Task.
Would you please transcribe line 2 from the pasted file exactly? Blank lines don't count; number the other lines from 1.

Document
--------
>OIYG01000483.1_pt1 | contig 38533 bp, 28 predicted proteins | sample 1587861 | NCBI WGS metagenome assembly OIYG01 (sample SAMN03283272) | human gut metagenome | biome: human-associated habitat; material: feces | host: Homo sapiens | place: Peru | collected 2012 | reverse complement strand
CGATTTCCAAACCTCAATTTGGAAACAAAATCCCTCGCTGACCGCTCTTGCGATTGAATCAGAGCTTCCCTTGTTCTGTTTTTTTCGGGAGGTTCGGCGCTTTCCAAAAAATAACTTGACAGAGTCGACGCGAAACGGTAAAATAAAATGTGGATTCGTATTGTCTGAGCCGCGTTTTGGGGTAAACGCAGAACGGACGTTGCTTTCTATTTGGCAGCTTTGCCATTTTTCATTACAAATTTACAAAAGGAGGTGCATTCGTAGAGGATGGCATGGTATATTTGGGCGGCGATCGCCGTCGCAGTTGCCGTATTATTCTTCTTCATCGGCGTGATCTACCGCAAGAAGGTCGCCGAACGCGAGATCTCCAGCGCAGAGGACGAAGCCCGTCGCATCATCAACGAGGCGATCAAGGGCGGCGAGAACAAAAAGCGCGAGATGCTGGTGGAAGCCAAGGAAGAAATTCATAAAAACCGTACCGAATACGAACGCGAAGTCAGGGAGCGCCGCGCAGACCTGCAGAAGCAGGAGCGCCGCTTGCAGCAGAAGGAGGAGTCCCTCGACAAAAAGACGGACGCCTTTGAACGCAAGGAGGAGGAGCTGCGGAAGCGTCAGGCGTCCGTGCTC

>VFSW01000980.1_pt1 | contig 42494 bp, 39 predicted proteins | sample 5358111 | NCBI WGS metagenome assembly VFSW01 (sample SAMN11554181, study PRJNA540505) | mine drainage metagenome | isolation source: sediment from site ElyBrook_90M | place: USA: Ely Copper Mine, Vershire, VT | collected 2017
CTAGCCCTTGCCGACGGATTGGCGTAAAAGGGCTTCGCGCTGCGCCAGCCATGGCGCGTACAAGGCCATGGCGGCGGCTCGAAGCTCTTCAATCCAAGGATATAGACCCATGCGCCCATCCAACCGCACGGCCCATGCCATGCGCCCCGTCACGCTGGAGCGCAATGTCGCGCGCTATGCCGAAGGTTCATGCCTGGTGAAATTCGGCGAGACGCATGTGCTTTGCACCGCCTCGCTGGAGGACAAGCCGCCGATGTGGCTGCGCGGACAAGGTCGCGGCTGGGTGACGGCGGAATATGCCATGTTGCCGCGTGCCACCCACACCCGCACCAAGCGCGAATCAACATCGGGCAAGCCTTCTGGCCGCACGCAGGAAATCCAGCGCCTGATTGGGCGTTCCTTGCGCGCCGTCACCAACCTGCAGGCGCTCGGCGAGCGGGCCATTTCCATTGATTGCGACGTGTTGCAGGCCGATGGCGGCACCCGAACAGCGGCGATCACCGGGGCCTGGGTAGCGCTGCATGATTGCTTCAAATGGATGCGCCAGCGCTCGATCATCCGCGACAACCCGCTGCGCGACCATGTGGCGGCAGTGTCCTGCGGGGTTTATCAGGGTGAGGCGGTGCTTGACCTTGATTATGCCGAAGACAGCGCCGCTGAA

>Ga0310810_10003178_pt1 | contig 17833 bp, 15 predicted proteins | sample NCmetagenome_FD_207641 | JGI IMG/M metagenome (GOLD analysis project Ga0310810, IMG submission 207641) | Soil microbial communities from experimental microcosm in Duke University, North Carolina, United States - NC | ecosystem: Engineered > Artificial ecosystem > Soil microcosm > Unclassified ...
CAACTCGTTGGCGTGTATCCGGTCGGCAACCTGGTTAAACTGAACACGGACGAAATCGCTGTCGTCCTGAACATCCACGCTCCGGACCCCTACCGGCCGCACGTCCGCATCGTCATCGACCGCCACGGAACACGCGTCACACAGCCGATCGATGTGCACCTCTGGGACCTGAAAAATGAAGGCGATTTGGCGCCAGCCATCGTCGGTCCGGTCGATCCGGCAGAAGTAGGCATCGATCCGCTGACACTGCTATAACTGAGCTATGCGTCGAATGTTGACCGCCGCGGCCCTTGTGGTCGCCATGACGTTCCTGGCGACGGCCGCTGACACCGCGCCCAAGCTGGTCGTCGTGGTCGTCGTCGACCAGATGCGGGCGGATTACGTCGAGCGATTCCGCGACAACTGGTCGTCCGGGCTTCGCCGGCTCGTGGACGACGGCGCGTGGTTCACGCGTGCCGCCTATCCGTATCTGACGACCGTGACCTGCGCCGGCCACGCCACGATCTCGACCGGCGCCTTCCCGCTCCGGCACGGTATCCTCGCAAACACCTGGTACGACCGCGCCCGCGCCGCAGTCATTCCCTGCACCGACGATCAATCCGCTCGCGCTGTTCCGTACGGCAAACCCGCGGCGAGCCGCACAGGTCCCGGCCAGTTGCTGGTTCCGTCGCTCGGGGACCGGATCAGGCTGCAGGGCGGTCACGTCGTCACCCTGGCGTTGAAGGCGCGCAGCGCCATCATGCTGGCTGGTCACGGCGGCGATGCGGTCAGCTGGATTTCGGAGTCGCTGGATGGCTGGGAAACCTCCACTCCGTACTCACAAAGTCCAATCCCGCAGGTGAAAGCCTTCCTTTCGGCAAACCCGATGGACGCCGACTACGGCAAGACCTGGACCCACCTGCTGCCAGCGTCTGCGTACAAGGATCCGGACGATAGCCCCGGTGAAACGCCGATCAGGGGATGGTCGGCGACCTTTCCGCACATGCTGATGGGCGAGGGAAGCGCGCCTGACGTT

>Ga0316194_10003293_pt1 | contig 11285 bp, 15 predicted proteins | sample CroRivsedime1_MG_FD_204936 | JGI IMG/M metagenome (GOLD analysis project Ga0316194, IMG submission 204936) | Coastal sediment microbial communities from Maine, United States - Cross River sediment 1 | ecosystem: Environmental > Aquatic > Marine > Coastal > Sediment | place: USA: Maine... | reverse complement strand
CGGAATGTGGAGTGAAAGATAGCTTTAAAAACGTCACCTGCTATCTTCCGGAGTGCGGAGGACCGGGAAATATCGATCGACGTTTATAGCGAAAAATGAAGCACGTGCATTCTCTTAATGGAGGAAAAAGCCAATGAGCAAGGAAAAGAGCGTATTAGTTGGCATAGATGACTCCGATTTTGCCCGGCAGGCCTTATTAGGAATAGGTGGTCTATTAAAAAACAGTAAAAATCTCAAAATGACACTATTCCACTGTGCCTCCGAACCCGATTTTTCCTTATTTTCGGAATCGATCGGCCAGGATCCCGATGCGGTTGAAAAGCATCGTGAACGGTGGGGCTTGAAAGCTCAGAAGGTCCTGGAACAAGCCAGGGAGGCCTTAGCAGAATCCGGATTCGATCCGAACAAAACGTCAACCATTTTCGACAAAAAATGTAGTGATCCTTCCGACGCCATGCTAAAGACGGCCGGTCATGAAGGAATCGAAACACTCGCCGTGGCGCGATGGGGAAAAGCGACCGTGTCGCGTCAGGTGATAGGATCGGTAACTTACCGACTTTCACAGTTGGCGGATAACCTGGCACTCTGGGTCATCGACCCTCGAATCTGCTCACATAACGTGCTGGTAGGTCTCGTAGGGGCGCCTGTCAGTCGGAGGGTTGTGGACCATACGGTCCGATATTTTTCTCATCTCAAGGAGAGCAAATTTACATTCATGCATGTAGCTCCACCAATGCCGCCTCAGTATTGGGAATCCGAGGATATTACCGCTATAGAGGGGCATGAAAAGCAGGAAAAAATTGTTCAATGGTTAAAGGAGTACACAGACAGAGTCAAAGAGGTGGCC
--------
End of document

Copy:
CGATTTCCAAACCTCAATTTGGAAACAAAATCCCTCGCTGACCGCTCTTGCGATTGAATCAGAGCTTCCCTTGTTCTGTTTTTTTCGGGAGGTTCGGCGCTTTCCAAAAAATAACTTGACAGAGTCGACGCGAAACGGTAAAATAAAATGTGGATTCGTATTGTCTGAGCCGCGTTTTGGGGTAAACGCAGAACGGACGTTGCTTTCTATTTGGCAGCTTTGCCATTTTTCATTACAAATTTACAAAAGGAGGTGCATTCGTAGAGGATGGCATGGTATATTTGGGCGGCGATCGCCGTCGCAGTTGCCGTATTATTCTTCTTCATCGGCGTGATCTACCGCAAGAAGGTCGCCGAACGCGAGATCTCCAGCGCAGAGGACGAAGCCCGTCGCATCATCAACGAGGCGATCAAGGGCGGCGAGAACAAAAAGCGCGAGATGCTGGTGGAAGCCAAGGAAGAAATTCATAAAAACCGTACCGAATACGAACGCGAAGTCAGGGAGCGCCGCGCAGACCTGCAGAAGCAGGAGCGCCGCTTGCAGCAGAAGGAGGAGTCCCTCGACAAAAAGACGGACGCCTTTGAACGCAAGGAGGAGGAGCTGCGGAAGCGTCAGGCGTCCGTGCTC